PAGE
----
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Codex Alimentarius: How it came about
"Simply stated, if Codex didn't exist, it would have to be developed... "
- Vice president for health, safety and quality control for a food exporting firm
Microbiological analysis for food quality control in India
The Codex scoreboard
Codex membership: 146 countries
The term Codex Alimentarius is taken from Latin and means food code. And that's just what Codex Alimentarius is: a code of food standards for all nations. Codex has been developed by an international commission established in 1962 when the Food and Agriculture Organization of the United Nations (FAO) and the World Health Organization (WHO) recognized the need for international standards to guide the world's growing food industry and to protect the health of consumers. As spelled out in Volume I, the purpose of Codex Alimentarius is:
"... to guide and promote the elaboration and establishment of definitions and requirements for foods, to assist in their harmonization and, in doing so, to facilitate international trade".
Since it was established in 1962, the Codex Alimentarius Commission has produced sets of standards, guidelines and principles bound into 28 volumes which include 237 food commodity standards and 41 hygienic and technological practice codes. Codex has resulted in evaluations of the safety of over 700 food additives and contaminants and the setting of more than 3200 maximum residue limits for pesticides. As of 1994, Commission membership included 146 countries.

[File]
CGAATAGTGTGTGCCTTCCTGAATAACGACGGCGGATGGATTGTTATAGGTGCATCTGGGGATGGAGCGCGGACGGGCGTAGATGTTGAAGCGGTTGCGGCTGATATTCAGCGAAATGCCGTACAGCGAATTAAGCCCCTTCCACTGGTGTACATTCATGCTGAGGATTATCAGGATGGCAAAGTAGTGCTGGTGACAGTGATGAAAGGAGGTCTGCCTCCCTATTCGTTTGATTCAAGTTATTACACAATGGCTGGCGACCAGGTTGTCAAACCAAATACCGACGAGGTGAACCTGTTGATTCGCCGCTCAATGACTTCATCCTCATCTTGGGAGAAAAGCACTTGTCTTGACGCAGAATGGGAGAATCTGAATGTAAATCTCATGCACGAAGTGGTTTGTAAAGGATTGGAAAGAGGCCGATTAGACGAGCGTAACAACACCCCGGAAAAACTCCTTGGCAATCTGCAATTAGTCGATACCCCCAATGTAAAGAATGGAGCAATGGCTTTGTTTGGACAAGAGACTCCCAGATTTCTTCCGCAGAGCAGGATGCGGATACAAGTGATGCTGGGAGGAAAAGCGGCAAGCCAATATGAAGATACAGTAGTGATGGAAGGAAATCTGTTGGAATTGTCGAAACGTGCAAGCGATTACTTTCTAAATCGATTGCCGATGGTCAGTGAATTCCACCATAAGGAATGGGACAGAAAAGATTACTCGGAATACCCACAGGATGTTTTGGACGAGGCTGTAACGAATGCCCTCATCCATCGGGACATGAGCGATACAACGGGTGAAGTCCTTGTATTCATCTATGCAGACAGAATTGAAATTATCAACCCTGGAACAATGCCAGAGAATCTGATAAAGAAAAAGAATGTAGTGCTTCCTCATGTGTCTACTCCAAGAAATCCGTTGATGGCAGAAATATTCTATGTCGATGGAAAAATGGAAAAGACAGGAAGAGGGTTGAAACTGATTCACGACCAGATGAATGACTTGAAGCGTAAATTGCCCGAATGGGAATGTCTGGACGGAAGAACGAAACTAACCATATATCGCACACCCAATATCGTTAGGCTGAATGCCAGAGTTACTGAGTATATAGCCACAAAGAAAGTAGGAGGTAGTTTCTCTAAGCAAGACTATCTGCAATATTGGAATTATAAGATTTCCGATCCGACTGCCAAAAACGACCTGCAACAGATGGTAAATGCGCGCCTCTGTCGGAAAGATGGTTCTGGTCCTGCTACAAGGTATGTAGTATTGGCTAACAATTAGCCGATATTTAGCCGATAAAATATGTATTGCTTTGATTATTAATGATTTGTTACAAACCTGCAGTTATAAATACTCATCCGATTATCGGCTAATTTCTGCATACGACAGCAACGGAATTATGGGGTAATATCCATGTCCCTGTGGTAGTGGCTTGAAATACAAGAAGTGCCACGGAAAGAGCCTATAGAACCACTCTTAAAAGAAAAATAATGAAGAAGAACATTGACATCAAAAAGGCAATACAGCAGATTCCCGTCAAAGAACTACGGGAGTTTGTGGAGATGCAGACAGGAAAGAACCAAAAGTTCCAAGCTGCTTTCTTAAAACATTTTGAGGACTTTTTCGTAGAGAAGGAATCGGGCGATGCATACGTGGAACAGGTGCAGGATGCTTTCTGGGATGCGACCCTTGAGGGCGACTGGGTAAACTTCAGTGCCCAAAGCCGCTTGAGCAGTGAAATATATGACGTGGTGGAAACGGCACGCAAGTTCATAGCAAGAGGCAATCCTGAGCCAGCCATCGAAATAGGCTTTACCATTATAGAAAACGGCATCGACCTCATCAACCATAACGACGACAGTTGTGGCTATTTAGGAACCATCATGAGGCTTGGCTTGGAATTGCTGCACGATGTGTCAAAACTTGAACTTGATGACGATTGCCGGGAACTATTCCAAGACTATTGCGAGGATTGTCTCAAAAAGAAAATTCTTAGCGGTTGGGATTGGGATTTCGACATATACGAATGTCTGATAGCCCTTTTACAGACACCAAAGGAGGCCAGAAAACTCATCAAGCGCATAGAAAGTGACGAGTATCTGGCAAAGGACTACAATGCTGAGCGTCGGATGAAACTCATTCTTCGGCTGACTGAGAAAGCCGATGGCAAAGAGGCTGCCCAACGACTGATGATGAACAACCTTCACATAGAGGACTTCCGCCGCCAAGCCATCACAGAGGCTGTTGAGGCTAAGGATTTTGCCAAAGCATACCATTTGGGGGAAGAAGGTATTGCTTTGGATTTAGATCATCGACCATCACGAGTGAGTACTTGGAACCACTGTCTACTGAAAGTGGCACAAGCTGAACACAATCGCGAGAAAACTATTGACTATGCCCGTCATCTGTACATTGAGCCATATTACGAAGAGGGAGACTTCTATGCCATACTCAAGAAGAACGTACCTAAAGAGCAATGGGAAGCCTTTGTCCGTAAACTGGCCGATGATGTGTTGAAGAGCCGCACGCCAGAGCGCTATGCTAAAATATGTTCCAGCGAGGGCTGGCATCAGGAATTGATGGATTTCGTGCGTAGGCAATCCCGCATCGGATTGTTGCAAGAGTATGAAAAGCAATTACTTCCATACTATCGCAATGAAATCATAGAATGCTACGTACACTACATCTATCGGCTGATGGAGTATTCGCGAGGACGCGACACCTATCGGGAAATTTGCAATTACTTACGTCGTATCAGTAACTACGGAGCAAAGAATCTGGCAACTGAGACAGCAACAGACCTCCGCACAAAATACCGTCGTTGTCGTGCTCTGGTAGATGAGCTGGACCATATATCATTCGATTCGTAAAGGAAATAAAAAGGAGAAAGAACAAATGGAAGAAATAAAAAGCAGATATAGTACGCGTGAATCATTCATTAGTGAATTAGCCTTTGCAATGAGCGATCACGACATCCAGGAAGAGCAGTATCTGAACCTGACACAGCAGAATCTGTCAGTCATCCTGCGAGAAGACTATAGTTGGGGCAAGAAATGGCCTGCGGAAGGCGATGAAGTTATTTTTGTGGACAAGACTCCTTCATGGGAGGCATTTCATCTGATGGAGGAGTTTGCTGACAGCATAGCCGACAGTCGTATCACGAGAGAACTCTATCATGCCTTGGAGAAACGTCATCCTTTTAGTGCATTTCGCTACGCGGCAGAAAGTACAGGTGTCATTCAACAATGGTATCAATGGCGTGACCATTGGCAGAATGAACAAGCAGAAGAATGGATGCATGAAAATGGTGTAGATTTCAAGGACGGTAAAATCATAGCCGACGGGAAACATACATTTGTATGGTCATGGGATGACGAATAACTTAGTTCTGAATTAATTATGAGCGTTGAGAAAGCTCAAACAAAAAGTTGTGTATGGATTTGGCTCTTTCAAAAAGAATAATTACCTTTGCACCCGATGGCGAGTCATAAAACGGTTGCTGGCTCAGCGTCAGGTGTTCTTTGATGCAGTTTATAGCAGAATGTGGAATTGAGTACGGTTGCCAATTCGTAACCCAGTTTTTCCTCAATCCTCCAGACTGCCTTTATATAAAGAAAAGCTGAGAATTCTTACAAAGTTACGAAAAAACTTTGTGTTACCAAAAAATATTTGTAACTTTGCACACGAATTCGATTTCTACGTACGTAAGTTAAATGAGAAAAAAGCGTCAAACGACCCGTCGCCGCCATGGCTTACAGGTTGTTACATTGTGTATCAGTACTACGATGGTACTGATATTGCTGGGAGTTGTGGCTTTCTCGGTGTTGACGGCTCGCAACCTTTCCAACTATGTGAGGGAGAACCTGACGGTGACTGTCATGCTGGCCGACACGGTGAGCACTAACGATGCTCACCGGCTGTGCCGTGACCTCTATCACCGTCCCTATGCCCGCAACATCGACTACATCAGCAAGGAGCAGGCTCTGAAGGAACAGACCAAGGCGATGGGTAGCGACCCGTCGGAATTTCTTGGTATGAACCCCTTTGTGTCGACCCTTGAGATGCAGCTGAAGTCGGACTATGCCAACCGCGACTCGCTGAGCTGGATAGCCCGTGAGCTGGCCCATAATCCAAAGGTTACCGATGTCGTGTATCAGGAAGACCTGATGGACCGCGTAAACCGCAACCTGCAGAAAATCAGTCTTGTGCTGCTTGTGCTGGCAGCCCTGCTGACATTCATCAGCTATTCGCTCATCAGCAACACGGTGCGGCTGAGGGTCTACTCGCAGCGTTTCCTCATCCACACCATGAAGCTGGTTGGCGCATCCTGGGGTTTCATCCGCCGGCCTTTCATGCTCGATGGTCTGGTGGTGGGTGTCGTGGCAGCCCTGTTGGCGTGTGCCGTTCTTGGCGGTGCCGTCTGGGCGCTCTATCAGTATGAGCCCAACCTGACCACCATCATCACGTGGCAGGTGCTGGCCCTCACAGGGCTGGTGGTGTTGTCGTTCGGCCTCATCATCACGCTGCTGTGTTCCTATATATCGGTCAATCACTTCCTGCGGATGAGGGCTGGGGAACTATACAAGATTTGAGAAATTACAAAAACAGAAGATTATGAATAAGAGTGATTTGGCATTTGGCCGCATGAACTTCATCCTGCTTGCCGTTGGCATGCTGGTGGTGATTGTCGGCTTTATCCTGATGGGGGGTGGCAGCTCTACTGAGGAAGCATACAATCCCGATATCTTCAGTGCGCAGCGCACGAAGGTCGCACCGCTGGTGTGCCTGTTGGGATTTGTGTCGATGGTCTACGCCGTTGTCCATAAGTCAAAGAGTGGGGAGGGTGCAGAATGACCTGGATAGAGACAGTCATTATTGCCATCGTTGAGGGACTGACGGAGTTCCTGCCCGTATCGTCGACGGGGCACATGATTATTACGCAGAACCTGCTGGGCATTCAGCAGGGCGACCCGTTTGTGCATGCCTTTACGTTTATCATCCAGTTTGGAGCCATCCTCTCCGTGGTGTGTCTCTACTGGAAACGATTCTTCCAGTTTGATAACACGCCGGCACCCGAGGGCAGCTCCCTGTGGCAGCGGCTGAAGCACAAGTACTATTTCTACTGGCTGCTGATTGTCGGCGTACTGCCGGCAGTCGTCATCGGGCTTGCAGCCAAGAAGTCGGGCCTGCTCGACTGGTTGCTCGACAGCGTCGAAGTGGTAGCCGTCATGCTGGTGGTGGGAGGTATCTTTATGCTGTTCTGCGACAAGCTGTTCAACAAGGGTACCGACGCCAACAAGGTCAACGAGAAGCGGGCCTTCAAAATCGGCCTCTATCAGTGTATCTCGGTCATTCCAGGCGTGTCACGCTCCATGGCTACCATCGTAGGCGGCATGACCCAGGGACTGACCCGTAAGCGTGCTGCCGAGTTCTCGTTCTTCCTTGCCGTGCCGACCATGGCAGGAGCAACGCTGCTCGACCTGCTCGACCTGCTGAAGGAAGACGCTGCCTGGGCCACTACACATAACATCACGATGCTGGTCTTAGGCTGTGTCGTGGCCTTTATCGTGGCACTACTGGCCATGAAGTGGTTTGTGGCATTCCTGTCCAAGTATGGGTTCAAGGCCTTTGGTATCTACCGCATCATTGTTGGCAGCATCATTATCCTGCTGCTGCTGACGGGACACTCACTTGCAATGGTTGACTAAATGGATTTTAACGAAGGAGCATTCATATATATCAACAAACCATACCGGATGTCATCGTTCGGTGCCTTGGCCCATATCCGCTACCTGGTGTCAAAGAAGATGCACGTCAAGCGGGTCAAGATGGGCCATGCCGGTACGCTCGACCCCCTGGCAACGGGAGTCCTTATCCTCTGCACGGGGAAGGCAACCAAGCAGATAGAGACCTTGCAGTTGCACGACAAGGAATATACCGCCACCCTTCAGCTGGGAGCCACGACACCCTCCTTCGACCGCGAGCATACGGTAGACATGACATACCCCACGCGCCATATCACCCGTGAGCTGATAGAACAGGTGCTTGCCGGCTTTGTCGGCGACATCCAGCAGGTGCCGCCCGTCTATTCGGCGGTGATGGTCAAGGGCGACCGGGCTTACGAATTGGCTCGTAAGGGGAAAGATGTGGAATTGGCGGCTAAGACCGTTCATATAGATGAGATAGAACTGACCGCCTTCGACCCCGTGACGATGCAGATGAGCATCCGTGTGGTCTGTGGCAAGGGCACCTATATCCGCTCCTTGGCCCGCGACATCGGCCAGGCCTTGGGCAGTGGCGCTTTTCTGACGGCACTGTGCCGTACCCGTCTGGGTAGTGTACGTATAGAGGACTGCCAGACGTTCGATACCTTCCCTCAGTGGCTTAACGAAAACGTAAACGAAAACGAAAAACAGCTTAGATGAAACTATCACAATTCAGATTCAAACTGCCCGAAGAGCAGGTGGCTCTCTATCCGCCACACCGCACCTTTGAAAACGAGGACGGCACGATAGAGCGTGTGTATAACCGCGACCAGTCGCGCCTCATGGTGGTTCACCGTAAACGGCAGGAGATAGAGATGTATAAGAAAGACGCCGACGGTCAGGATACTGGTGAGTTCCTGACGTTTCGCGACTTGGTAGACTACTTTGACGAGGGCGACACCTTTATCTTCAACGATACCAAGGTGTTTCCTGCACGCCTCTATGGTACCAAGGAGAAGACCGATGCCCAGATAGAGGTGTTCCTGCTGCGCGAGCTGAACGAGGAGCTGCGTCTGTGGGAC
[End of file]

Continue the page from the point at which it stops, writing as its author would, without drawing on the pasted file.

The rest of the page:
The standards contain "requirements for food aimed at ensuring the consumer a sound, wholesome food product free from adulteration, correctly labelled and presented".
Today there is little doubt that Codex Alimentarius has had a great impact on the quality and safety of the world's food supply. Codex has helped to upgrade standards for food manufacturing, processing, safety and quality all over the world and has contributed to an increase in international food trade of more than 800 percent since 1962.
Codex Alimentarius has had many parents, as food codes are about as old as the written word. The decision to establish an international programme might be traced back to 1943 when 44 nations met for a United Nations Conference on Food and Agriculture. They recommended formation of an international organization "to assist governments to extend and improve standards of nutrient content of all important foods" and to consider "the formulation and adoption of similar international standards to facilitate and protect the interchange of such products between countries". The organization, which became today's FAO, was also to help the nations of the world agree on international methods of determination. The decision to establish an international programme was accelerated by moves in Europe to develop a European Food Code - the Codex Alimentarius Europeus.
While food codes may once have been written on stone tablets, the nature of food problems has changed for much of the world. In the past, concerns were mainly for food that had rotted or that had been adulterated by the inclusion of inferior or cheaper and sometimes dangerous substances. But in more recent years chemistry has altered that situation. Substances are now added to food for a variety of purposes - to preserve it longer, for instance, or to improve its nutrient value. And chemicals are applied to farm lands to make the crops grow faster, bigger and in less space. Chemicals are also put on crops to protect them from pests, and food animals are often treated with chemical drugs against disease.
One food problem that has not changed is bacterial contamination, often caused by improper handling of foods. Such contamination remains by far the leading cause of food-borne illnesses throughout the world. Indeed, as we shall see, the problem seems to be growing as new, or long dormant, pathogens emerge.